So things have been a little crazy around these parts lately and we’ve neglected to update this site with anything meaningful in a while, in our defence we have been working hard on a new Walking Barefoot however it is still some time away from completion. Anyway here’s an update on some of the news we’ve missed.
A few weeks ago Ash returned home to N. Ireland and played on stage for the first time since their legendary 1977 shows in London last September. The band flew in with acoustic guitars and a borrowed bass to play unplugged, as it was gonna cost to much to get all their gear flown over for only two songs. The band played “Shining Light” as well as a cover of “Mrs. Robinson”. All the bands on the bill got on stage at the end to perform “Teenage Kicks”.
On the recording front the band will soon have 36 songs mixed and recorded and are ready to make an announcement in the next few weeks.
Ash and all three members have also joined twitter, the details are below:
Last year on their Twilight of the Innocents UK tour Ash had Friends of the Earth join them to help promote their Big Ask campaign, pressuring UK MP’s and government into implementing a new and strong climate change bill. A few days ago the bill was finally passed into law after a long three and a half year campaign. The law is the first of it’s kind in the world, and it includes strong measures including shipping and aviation emissions. The UK has now committed to reduce it’s carbon emissions to 80% of 1990 levels by 2050, with annual targets.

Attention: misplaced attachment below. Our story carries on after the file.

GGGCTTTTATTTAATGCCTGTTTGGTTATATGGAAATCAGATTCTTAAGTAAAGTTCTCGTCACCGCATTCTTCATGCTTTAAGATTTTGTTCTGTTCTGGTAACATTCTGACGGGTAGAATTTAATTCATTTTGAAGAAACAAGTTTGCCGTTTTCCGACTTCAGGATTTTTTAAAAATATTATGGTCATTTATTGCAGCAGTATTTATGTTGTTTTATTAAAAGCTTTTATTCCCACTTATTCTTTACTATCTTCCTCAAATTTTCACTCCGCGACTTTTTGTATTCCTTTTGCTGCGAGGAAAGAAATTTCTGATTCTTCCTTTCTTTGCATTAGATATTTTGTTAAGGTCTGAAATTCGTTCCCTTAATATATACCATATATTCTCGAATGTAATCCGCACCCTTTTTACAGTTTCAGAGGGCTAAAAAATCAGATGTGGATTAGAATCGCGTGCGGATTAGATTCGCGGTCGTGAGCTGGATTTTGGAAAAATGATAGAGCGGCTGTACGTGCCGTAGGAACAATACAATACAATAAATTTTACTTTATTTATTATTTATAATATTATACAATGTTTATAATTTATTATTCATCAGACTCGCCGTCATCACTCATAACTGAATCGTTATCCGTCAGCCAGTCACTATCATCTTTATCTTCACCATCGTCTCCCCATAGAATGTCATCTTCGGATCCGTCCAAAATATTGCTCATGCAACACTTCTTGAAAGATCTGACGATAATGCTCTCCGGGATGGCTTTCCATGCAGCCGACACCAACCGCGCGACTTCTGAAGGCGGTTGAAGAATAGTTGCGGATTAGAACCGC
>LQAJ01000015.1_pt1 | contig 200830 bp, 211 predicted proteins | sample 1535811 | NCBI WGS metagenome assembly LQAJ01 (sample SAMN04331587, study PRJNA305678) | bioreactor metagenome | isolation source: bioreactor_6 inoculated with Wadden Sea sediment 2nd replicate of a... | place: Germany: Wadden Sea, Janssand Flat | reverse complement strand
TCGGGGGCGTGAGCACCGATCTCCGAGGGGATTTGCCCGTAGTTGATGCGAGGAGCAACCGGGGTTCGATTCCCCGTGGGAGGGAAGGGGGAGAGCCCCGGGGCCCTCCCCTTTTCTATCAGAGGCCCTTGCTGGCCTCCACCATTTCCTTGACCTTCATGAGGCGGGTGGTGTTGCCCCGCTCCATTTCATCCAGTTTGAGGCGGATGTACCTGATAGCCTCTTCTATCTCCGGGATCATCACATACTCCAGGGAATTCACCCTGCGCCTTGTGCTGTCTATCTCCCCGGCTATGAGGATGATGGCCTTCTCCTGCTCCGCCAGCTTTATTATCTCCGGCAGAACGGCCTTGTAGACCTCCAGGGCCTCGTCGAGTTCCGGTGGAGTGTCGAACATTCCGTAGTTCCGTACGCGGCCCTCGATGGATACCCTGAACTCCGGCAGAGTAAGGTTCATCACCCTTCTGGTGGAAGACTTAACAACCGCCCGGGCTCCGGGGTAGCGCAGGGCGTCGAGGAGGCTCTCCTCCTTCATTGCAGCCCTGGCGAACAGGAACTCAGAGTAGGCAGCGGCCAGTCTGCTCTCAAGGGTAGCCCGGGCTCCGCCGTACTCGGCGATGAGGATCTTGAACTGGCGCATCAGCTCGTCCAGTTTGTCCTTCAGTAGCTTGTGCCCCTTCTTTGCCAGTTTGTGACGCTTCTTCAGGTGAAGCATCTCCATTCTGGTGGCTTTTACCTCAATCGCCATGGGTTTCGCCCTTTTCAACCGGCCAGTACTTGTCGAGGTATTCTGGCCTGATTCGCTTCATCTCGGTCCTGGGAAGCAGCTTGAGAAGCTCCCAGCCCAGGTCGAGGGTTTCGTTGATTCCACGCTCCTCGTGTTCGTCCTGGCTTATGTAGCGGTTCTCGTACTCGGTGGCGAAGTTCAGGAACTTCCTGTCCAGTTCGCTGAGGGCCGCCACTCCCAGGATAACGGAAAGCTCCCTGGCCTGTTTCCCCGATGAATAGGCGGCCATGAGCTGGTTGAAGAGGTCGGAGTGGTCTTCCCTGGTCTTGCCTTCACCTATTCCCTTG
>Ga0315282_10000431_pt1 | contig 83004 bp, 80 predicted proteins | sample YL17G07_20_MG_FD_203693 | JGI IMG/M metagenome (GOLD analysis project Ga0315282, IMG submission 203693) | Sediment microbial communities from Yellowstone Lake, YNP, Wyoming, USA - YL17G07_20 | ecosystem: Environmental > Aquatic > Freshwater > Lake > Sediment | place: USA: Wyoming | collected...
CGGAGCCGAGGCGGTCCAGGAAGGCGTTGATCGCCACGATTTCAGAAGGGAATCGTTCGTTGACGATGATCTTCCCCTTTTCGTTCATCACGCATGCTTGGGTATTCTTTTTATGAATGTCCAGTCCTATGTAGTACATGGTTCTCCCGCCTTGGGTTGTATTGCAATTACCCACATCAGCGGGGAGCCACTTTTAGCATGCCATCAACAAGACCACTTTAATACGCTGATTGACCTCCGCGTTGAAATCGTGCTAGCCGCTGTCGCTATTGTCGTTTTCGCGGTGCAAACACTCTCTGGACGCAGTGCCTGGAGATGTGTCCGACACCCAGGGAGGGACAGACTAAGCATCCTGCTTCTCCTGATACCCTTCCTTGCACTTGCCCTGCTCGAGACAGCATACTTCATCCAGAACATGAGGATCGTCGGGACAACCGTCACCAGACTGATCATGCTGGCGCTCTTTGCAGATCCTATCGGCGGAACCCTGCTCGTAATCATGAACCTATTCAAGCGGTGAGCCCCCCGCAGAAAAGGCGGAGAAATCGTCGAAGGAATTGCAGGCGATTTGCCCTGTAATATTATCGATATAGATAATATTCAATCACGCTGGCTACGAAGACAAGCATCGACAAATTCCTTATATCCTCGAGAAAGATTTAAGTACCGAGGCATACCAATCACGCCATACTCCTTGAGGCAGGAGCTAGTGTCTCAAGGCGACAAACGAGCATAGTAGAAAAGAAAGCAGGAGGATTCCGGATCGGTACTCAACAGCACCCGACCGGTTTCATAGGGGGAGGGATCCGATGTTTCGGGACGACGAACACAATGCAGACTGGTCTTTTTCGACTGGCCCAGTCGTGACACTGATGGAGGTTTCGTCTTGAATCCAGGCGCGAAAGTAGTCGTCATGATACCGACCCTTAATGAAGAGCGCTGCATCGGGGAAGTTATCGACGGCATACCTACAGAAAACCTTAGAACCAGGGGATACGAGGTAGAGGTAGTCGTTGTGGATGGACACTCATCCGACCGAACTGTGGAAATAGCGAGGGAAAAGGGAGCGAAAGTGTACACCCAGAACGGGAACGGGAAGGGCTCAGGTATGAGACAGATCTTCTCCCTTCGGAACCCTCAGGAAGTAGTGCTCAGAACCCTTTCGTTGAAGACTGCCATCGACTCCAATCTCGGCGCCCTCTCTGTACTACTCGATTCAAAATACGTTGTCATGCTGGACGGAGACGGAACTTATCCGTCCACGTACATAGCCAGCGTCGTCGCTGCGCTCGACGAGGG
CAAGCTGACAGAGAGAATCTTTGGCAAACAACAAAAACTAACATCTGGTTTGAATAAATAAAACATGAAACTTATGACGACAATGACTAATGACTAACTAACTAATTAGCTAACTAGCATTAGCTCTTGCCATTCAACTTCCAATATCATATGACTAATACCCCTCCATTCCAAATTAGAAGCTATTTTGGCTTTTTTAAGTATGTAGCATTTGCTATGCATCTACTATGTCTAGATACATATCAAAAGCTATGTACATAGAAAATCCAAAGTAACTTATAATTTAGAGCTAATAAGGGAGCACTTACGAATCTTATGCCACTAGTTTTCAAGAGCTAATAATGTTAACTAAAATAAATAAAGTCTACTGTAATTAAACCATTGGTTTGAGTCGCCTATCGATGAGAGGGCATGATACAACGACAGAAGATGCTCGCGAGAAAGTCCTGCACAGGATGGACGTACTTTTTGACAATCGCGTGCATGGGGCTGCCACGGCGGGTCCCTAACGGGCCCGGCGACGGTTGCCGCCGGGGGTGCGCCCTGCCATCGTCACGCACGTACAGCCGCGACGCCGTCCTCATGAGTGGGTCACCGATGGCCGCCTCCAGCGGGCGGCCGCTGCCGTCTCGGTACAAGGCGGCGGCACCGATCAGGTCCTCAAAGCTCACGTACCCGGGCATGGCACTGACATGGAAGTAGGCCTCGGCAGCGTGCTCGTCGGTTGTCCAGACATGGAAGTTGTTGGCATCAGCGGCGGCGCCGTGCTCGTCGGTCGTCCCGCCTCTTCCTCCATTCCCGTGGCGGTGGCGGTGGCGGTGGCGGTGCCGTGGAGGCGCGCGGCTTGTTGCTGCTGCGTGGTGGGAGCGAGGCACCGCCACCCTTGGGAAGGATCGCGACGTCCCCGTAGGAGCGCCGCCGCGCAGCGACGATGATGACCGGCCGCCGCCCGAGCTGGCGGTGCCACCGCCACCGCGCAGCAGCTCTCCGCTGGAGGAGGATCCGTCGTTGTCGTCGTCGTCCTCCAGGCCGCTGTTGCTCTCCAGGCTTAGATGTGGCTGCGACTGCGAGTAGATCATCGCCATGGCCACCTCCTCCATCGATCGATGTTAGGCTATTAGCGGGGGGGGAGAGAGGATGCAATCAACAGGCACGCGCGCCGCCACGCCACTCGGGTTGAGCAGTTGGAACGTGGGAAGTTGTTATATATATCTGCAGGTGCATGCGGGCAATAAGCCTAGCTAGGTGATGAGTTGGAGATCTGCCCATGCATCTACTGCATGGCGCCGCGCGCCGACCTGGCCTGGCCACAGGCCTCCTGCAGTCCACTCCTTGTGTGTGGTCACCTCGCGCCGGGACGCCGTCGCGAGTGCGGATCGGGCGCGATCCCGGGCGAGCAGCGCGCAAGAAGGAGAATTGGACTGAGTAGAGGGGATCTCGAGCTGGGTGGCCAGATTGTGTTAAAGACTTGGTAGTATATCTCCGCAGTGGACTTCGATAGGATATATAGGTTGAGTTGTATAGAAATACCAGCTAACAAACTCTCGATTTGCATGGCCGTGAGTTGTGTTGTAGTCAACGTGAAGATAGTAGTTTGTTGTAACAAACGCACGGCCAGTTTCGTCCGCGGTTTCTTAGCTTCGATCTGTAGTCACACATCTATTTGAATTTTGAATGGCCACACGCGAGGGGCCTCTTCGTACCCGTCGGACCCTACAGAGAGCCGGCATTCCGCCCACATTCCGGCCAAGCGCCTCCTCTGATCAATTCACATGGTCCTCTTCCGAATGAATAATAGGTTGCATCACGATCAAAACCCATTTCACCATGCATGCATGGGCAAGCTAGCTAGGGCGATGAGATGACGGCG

This is a massive victory and goes to show that grassroots organising can be effective in swaying political policy and enable progress on our biggest challenges. Hopefully the UK will encourage other countries to follow suit and move the world towards cleaner, greener, independent and ultimately safer energy policies, ones which won’t require invasions to secure resources. We’ve all been at the mercy of the fossil fuel cartels for long enough. A new green collar economy should now be the focus for government investment and the road to ride out of recession.